Sunday, July 30, 2006

An Interesting Posting on Katrina


Ed Wenk, a long-time student of how technology can experience catastrophic failures, has an interesting op ed. on what went wrong with Katrina:

Summarizing the Berkeley report on the New Orleans levee failure, to which he contributed, he says

The Berkeley team found that all modes of failure were preventable at modest additional cost, that the safety margin of 1.3 was too low, that the storm intensity assumed in design was too low and driven by political, not engineering, processes. That piecemeal funding led to piecemeal construction. Looking back, the system was a failure waiting to happen.

His conclusion:

The Katrina disaster hatches an imperative we dare not ignore. We can learn from its lessons of human failure how to cope more successfully with extremes of weather. Otherwise, nature will find the flaw.

Or, to put it more succinctly: be afraid. Be very afraid.

2 Comments:

Anonymous Paul H. Edelman said...

OK, I'll bite. Incompetence, political influence, budgetary contstraints (and probably some level of graft) in public works strike me as very plausible explanations for catastrophic failure. Nowhere in this explanation does one see miscalculation because of a power tail ("the storm intensity assumed in design was too low and driven by political, not engineering, processes "), chaotic processes, adaptive behaviors, etc. Maybe Occam's Razor gives the right answer here: traditional public choice analysis gives a better explanation than any more elaborate mathematical model.

7/31/2006 11:20 AM  
Blogger Dan Farber said...

Well, maybe or maybe not. I suppose that we'd really need to see the full distribution of accidental harms to do a valid empirical test. But my impression is that there are more mega accidents than you would expect if (say) flood damage was a normal distribution. Of course, the particular story of each accident is different.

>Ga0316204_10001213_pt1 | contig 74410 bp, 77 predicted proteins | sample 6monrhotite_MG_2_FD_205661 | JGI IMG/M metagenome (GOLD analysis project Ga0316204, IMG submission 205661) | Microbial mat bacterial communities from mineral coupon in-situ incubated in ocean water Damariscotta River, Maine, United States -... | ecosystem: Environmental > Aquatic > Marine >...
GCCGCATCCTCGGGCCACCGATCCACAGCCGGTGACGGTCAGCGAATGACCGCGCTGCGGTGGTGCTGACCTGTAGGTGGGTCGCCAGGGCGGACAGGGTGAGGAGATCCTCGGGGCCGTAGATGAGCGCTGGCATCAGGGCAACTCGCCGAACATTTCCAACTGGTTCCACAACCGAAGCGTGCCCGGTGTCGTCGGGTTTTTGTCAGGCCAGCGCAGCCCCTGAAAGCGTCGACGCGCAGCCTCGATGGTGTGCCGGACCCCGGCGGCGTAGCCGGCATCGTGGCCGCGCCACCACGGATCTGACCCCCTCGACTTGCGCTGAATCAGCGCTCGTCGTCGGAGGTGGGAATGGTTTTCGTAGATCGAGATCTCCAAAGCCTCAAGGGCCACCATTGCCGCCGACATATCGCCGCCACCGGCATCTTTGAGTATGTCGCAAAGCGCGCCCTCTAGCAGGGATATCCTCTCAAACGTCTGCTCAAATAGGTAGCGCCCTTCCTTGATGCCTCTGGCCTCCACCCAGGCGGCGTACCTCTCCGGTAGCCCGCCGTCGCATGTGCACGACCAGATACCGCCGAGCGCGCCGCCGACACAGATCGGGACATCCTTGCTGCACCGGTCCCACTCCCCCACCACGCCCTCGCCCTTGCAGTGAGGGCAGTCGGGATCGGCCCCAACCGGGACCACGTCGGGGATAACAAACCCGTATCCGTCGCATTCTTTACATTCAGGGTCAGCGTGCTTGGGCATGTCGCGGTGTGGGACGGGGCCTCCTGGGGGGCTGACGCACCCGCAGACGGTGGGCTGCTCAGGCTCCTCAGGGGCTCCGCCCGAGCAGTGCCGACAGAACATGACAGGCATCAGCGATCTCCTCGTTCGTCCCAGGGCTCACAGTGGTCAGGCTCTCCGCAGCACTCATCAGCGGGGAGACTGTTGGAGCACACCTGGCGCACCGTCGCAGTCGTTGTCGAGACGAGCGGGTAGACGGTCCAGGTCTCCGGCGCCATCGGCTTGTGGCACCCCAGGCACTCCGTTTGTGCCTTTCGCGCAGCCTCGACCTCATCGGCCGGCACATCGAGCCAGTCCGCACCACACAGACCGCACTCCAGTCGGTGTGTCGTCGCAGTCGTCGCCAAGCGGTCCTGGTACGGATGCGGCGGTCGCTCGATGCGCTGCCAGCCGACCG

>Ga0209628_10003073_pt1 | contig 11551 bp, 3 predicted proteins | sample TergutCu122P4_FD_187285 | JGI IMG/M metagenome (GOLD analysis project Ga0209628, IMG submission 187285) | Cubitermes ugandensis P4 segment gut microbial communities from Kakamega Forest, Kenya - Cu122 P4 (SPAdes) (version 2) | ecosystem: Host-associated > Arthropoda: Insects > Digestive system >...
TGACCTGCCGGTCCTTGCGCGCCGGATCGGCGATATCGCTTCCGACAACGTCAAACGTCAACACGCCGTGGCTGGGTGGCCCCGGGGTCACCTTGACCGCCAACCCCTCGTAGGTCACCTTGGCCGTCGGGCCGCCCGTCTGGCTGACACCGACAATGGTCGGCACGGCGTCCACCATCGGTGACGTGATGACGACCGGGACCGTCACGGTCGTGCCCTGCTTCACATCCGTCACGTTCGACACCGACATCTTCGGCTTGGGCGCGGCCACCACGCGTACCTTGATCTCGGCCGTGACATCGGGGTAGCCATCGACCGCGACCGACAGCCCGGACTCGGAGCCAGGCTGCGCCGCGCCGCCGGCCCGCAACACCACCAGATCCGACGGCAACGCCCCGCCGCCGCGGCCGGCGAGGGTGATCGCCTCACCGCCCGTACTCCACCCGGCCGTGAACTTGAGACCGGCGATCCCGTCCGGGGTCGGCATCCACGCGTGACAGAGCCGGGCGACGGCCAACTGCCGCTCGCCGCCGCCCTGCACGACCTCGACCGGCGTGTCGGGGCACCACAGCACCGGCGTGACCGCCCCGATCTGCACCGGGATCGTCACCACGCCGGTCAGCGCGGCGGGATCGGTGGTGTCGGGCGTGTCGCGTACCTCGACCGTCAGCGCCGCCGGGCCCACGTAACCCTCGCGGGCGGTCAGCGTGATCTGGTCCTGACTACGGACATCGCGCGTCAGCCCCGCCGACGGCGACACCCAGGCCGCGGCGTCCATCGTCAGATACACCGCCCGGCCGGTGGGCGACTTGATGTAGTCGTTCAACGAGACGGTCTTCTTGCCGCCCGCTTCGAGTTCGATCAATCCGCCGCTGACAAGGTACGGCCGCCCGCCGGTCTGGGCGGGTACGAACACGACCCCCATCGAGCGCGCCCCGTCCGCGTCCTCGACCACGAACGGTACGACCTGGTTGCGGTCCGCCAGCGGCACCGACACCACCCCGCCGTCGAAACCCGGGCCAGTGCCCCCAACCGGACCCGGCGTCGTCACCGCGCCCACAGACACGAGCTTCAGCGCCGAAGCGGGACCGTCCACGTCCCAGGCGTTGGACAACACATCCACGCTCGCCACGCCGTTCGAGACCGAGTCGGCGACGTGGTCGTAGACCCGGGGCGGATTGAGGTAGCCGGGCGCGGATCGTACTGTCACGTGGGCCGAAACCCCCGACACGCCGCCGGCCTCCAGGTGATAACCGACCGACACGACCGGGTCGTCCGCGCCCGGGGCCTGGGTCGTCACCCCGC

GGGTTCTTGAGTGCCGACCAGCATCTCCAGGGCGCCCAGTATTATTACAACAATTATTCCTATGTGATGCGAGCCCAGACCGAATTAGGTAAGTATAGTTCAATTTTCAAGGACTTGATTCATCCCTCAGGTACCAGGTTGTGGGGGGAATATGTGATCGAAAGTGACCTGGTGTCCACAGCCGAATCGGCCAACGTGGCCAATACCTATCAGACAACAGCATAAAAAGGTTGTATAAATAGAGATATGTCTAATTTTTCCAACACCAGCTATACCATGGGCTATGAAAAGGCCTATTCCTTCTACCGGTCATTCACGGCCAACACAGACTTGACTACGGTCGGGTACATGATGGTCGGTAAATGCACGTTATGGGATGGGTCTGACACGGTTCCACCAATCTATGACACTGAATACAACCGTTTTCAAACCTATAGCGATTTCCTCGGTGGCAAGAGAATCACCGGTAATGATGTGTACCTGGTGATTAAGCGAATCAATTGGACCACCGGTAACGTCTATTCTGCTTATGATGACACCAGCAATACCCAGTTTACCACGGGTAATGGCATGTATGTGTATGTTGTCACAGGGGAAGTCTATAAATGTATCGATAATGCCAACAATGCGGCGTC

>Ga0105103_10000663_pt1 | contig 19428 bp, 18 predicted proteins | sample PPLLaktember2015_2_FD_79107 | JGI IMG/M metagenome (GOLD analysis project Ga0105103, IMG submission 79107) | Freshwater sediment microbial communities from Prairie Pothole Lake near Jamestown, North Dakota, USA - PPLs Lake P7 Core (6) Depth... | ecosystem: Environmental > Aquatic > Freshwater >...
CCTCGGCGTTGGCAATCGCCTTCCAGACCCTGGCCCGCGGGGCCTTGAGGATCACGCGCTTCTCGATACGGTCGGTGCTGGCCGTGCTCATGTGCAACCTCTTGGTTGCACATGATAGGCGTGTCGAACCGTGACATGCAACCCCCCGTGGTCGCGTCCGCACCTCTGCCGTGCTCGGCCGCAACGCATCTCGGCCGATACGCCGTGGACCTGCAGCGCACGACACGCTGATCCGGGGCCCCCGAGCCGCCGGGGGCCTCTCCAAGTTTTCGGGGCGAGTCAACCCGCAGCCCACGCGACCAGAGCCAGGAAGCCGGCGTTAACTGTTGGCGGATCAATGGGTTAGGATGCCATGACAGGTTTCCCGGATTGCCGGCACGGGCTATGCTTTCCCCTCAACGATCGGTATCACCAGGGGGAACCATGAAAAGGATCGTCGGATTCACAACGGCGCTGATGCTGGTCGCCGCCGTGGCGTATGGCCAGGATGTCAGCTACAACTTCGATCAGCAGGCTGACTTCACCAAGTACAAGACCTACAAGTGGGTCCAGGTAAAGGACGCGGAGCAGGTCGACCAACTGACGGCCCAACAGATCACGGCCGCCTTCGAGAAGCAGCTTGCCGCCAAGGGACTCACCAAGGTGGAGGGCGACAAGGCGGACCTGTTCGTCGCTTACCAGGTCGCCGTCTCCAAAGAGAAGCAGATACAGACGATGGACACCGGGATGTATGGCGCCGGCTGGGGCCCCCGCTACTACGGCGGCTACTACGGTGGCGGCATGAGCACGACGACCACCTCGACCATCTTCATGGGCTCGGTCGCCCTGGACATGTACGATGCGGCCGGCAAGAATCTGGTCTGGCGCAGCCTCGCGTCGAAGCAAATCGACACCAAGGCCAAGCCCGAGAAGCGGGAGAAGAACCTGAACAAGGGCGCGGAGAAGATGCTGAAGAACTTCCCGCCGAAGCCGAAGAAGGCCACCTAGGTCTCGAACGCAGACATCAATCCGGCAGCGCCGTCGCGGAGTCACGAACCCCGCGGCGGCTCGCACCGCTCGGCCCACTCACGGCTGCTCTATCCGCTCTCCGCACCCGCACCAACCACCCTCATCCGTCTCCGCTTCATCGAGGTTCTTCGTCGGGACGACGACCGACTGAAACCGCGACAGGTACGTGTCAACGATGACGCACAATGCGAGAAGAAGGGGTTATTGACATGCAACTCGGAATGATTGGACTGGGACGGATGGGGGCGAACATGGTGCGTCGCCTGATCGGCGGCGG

What Katrina has in trouble with other big failures of technology systems is that a lot of things had to go wrong interactively -- apart from the storm itself, you had poor soil testing, bad communication between the Corps' research division and its construction people. a federal disaster agency hampered by a government reorganization,etc. My impression, at least is that the curve of disaster damages seems to have a fat tail.

Putting aside the math question, there is also the question of whether the harm to New Orleans was purely a public choice problem. It seems to me that this is misleading at least to the extent that it implies that New Orleans (being in a corrupt political culture) is a unique situation. For example, the City of Sacramento could easily have larger levee failures with more loss of life. 9/11 is another interesting example -- quite a few things had to go wrong in order for the twin towers to fall, some in human systems and some in architectural design -- but many of the failures were interconnected.

Although I'm really interested in whether CAS theory has traction here and also interested in the shape of the distributgion, in the end it's more important for me that Katrina isn't just a fluke that can be dismissed as an outlier. It could easily happen again.

8/02/2006 1:41 AM  

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